What is the future of wealth management?

Alex Burke,  Senior Writer,  No More Practice Education

Rod Dickinson, director at Altus Financial, believes an integrated approach to wealth management is the way forward for the industry. In this chat, he discusses the growth of his business, the challenges he faced, and why there’s always one constant in financial advice.

How did you get your start in the business?

I started with an accounting firm, and then a separate wealth business based on the North Shore. The business had three owners, each of whom specialised in different disciplines, one of which was financial planning – predominantly around the risk side of things, with some very fledgling super and investment platform stuff back then.

Was it a challenge building out a fledgling wealth operation alongside accounting?

I enjoyed the process of building the business; I started in ’95 and bought into it in ’98. And between that and the introduction of the GST in 2000, all those things allowed us to mold this integrated model that is the cornerstone of our business now. Coming up with real-life simple answers to complex questions.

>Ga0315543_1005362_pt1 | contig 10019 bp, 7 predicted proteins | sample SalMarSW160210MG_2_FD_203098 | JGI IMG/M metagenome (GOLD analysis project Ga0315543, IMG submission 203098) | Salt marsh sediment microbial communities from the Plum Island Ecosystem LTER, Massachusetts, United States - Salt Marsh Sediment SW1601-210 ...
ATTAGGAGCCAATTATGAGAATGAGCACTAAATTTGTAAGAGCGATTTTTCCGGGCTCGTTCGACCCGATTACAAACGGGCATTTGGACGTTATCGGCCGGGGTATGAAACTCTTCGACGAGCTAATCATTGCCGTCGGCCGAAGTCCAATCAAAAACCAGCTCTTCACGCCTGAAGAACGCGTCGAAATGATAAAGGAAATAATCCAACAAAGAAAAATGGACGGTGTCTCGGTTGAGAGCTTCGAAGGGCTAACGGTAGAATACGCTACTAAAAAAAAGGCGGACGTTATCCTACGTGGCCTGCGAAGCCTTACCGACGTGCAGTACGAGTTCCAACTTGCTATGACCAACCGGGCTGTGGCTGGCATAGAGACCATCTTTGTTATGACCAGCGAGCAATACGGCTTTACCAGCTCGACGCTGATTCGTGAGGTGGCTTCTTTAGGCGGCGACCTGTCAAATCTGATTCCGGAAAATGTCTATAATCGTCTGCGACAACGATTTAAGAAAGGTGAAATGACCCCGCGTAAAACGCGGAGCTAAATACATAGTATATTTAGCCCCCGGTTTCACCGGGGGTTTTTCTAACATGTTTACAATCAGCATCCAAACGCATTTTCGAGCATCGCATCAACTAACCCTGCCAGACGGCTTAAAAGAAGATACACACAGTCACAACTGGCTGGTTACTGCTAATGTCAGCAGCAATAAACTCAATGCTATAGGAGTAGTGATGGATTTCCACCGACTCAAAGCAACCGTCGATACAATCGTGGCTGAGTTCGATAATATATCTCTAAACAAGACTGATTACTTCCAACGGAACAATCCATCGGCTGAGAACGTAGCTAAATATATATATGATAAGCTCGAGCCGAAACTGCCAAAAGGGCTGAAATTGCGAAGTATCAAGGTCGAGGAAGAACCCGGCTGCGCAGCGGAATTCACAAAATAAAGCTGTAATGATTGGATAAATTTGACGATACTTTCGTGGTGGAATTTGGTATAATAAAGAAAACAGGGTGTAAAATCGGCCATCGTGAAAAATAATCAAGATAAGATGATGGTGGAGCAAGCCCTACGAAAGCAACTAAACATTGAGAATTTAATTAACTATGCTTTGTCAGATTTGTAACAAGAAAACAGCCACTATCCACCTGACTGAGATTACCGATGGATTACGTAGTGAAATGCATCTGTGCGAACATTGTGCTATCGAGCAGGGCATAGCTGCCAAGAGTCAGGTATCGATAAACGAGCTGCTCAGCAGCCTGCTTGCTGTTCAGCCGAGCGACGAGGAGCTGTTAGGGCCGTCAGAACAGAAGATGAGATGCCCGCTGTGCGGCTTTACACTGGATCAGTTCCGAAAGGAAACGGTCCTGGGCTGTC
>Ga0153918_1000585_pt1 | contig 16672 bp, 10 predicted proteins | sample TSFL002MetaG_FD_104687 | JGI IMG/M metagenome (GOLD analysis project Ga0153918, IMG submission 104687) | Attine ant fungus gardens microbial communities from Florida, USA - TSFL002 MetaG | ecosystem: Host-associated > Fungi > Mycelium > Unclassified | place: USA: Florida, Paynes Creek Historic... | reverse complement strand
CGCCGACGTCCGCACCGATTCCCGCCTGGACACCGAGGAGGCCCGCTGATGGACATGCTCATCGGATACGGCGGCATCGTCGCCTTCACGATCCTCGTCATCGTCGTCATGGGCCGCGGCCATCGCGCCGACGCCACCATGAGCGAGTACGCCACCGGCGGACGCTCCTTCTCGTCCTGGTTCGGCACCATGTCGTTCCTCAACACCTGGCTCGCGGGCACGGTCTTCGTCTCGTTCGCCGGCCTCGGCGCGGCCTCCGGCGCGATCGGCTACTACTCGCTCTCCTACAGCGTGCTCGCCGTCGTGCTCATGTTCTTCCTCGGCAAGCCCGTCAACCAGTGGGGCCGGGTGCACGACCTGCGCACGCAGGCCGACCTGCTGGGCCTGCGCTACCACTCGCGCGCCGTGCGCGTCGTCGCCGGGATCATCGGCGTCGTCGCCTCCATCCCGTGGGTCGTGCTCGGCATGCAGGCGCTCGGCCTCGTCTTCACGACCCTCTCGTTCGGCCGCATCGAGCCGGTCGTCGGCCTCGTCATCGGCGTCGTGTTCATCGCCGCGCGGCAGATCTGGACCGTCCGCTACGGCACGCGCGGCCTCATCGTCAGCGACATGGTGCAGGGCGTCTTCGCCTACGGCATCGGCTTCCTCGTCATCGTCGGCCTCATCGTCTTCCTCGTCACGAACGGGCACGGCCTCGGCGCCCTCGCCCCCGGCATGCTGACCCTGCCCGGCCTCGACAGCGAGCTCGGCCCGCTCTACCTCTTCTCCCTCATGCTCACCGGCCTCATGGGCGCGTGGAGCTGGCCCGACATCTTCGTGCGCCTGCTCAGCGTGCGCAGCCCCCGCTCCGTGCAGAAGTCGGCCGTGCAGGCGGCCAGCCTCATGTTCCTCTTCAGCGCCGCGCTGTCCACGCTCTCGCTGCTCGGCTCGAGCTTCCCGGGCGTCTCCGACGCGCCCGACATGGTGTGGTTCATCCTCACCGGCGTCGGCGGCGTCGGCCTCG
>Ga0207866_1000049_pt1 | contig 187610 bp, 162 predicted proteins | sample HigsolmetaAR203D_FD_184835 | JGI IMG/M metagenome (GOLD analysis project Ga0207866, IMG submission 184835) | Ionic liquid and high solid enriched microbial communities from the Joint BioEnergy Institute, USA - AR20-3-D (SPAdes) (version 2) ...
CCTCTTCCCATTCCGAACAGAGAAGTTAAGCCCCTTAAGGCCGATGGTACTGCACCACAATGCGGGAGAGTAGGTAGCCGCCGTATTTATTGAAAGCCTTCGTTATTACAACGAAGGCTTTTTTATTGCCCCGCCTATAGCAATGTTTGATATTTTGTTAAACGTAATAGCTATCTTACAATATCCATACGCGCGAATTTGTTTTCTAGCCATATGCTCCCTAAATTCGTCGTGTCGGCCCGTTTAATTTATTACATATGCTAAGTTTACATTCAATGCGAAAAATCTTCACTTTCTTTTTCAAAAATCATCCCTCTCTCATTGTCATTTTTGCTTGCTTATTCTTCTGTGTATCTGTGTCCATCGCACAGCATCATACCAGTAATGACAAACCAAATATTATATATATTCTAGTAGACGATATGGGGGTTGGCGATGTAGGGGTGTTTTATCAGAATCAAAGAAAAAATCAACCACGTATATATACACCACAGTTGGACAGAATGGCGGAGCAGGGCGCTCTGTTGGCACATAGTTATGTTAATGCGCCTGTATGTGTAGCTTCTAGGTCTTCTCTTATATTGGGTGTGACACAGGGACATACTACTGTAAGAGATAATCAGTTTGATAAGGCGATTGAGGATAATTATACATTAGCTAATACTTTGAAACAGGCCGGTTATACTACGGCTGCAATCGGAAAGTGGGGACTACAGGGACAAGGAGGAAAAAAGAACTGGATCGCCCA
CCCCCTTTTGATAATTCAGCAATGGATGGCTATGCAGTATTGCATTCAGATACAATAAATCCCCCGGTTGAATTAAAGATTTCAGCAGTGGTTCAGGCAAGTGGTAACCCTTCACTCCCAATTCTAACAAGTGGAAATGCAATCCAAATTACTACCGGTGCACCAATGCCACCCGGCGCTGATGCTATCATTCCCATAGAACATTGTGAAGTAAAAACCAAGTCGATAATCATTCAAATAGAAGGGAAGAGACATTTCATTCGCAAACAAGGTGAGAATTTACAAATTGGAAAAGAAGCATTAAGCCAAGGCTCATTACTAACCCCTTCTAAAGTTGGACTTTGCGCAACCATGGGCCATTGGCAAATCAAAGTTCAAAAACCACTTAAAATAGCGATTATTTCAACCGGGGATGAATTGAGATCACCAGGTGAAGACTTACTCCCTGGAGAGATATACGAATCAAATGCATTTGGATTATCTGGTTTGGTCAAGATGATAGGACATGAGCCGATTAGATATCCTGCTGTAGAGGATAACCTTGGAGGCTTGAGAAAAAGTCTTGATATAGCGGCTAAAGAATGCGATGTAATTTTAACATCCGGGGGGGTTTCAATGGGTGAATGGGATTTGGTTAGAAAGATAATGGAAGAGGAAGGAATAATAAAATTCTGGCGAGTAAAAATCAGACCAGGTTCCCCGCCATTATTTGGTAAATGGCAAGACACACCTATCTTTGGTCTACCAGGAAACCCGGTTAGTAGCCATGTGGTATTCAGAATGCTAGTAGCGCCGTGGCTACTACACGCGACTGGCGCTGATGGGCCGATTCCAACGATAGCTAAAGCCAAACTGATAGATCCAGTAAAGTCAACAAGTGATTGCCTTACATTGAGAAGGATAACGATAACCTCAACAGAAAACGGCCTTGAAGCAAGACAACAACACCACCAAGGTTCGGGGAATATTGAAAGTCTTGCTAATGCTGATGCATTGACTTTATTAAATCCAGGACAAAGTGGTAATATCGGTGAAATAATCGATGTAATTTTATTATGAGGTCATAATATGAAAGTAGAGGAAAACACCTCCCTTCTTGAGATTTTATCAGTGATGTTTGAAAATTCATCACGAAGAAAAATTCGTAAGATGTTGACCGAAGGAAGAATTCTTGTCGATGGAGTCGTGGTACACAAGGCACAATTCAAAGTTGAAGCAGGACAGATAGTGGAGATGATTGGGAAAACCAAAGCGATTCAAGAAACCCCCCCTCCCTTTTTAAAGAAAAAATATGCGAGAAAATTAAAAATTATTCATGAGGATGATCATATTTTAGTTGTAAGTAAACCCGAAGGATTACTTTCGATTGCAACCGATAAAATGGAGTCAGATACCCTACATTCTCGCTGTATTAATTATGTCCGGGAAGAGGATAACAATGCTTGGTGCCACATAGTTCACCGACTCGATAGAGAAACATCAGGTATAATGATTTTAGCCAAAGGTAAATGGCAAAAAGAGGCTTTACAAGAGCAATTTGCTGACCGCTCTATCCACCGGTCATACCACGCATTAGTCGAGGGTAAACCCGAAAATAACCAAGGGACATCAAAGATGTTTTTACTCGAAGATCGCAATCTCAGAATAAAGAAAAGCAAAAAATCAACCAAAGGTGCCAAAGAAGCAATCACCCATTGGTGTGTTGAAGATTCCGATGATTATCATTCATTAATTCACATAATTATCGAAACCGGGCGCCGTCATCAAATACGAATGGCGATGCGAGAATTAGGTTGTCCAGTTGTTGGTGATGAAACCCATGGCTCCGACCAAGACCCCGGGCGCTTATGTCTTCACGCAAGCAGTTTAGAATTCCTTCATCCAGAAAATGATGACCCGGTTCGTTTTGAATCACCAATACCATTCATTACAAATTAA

Has your approach to the business changed over time?

We’re a lot bigger now, so we have a lot more advisers to solve client issues. As the business and our client numbers grew, we were able to scale that integrated approach.

What were the biggest challenges you faced?

We had started, three or four years before the GFC, on a program where we were looking to expand and in doing so, merged with another accounting practice in Newcastle to expand our footprint.

During the GFC, when we were looking at the next acquisition or merger proposition our financials had changed where the deal we’d originally made became unpalatable. We had to go back into our shell a little bit and make sure we had all our pillars right.

Have you faced any issues with the new FASEA regime?

Not necessarily. We have three principal client advisers and some associate advisers and all are degree-qualified. Most are relevant degrees; one might have to do three courses, but it hasn’t worried us to a great degree. In fact, we’ve embraced those changes. Its probably fair to say, though, that there was some disappointment that the CFP status did not get recognised as much as we thought.

Do you think the integrated approach to wealth management will become more commonplace?

We’ve always thought, going back 25 years ago, that the integrated approach was the future. In many ways we had a headstart on the rest of the industry. We closely and collaboratively got that integration piece happening naturally, rather than having to bring two different cultures together which might not think the same way.

Overall, how do you feel giving financial advice has changed over the years?

I think if you boil it down, although some clients’ needs have certainly changed, it comes down to asking the right questions and working out those short, medium and long-term goals. That’s not going to change.

Thanks very much for your time, Rod.


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